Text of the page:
Is Labor Income Responsible for Poverty Reduction? A Decomposition Approach
Azevedo, Joao Pedro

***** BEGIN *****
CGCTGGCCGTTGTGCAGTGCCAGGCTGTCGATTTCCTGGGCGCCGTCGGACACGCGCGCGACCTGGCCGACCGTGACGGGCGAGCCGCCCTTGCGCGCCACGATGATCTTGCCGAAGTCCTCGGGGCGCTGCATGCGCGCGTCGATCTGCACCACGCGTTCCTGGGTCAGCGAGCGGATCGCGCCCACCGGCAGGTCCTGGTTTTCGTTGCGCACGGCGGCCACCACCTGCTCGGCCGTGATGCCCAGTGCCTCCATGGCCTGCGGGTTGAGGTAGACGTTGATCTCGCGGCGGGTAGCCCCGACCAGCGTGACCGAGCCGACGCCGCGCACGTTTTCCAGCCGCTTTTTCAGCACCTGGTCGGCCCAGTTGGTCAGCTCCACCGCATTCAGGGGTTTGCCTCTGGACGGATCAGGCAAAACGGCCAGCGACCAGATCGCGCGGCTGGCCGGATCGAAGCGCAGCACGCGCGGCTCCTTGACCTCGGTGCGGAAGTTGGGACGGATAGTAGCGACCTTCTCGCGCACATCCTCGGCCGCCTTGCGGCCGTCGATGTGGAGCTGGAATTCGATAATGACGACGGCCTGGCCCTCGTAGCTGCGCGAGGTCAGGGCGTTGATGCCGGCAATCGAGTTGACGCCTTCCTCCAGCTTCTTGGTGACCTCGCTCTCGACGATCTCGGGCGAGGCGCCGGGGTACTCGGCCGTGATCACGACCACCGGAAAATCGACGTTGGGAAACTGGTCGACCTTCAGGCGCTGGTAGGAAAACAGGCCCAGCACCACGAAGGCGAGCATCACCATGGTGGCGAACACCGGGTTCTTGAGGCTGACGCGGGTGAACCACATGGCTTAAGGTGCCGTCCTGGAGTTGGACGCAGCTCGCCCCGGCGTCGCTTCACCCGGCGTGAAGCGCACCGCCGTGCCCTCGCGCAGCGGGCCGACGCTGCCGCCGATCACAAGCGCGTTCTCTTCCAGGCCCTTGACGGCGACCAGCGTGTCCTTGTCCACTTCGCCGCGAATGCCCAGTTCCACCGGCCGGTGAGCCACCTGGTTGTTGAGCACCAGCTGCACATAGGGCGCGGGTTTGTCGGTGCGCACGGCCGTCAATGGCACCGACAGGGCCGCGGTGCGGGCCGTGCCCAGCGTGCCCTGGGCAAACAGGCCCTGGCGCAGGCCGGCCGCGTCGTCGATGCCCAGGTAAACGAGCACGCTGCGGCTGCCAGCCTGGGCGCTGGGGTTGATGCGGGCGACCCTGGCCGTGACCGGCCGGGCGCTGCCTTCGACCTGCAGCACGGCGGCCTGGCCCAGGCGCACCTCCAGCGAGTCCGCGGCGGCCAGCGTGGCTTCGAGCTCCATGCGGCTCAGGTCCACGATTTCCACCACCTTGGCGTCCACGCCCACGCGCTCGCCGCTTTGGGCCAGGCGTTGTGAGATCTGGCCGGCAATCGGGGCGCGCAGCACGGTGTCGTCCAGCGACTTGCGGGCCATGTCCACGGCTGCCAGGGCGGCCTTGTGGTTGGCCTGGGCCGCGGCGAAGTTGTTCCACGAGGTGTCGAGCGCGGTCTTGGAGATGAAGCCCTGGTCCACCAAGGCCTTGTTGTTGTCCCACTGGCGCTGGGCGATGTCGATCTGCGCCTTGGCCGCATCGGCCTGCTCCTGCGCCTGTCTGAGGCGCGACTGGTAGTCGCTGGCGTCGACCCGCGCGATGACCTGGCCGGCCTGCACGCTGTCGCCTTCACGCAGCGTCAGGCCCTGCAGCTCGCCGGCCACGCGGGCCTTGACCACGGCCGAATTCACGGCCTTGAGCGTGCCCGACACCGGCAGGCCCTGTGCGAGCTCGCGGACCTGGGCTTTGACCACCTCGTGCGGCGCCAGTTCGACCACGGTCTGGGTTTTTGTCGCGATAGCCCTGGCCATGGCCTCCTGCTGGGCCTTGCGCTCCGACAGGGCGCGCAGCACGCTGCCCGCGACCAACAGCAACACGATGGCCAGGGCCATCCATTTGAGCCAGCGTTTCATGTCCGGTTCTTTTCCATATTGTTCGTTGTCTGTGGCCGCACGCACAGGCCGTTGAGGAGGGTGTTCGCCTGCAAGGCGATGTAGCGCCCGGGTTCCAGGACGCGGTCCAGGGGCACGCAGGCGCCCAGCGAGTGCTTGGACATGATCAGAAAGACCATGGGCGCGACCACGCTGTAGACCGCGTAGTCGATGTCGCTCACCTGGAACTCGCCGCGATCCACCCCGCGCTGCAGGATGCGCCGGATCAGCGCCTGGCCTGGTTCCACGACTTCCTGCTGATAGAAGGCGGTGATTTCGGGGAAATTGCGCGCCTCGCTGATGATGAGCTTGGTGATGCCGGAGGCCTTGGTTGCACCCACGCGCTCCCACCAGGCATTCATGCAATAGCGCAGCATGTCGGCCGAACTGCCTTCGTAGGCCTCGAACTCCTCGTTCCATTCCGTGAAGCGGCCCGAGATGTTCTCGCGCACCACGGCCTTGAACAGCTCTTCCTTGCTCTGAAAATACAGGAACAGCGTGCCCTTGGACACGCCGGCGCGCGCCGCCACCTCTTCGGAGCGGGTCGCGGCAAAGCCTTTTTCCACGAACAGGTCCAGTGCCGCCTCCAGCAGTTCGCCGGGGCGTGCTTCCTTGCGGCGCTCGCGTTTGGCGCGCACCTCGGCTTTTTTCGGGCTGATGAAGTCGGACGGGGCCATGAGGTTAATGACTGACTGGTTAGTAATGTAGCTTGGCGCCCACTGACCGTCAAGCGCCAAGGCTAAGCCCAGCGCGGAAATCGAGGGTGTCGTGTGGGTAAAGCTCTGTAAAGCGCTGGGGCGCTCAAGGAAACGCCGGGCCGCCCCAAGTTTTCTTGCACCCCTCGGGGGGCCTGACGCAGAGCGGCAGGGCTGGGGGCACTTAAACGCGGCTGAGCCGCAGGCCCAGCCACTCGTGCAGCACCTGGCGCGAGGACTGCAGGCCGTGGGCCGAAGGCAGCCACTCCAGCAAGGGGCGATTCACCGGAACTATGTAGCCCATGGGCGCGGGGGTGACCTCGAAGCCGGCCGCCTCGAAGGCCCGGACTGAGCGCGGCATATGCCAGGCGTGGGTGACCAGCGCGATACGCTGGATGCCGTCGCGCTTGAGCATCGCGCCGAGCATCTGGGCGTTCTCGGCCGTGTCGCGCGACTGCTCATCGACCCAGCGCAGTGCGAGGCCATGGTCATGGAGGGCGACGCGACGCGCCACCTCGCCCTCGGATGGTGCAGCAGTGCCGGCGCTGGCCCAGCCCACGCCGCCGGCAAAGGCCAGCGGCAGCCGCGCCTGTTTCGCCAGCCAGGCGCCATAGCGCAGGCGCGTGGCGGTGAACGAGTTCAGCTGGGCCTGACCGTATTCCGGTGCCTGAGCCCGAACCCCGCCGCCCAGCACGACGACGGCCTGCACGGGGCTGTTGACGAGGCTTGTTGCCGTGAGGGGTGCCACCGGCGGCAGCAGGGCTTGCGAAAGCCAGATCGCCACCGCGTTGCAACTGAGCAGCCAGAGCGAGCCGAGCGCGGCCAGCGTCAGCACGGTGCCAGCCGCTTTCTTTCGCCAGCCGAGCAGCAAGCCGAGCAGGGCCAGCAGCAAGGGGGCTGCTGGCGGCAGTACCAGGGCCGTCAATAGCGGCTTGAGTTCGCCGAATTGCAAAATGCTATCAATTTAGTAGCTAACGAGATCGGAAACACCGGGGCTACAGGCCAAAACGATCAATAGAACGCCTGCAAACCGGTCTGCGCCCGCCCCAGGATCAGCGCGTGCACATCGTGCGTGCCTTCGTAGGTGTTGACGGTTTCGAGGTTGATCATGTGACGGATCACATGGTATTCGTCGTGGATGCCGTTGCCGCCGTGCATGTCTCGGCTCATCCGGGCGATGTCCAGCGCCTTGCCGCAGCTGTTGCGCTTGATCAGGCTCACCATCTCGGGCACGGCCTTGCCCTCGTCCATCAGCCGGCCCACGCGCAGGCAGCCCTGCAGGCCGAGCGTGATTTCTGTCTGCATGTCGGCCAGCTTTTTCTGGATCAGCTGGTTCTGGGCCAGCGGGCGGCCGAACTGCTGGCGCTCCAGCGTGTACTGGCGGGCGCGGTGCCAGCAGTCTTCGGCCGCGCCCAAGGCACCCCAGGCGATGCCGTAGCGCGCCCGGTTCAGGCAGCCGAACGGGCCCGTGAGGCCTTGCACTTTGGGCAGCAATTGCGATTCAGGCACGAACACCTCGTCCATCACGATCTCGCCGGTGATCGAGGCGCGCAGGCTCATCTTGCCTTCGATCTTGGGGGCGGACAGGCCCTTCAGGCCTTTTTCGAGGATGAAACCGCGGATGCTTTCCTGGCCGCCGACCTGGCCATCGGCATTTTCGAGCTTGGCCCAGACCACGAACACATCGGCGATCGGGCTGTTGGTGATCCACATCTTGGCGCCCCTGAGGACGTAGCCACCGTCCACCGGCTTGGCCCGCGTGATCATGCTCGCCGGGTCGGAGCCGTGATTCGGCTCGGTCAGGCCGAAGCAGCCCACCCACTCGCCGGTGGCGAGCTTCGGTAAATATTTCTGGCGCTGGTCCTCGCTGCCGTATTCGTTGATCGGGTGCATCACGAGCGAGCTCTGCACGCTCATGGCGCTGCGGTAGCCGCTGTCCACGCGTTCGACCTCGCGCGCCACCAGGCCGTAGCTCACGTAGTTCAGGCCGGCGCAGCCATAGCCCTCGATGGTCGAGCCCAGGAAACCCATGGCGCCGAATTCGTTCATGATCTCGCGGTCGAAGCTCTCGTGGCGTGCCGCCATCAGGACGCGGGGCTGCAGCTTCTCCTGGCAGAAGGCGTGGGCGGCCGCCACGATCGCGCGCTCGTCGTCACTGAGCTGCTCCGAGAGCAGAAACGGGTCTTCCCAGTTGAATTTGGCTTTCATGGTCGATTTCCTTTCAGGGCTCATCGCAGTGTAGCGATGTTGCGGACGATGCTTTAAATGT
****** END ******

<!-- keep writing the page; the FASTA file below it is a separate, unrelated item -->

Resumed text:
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Demographics, labor income, public transfers, or remittances: Which factor contributes the most to observed reductions in poverty? Using counterfactual simulations, this paper accounts for the contribution labor income has made to the observed changes in poverty over the past decade for a set of 16 countries that have experienced substantial declines in poverty. In contrast to methods that focus on aggregate summary statistics, the analysis generates entire counterfactual distributions that allow assessing the contributions of different factors to observed distributional changes. Decompositions across all possible paths are calculated so the estimates are not subject to path-dependence. The analysis shows that for most countries in the sample, labor income is the most important contributor to changes in poverty. In ten of the countries, labor income explains more than half of the change in moderate poverty; in another four, it accounts for more than 40 percent of the reduction in poverty. Although public and private transfers were relatively more important in explaining the reduction in extreme poverty, more and better-paying jobs were the key factors behind poverty reduction over the past decade.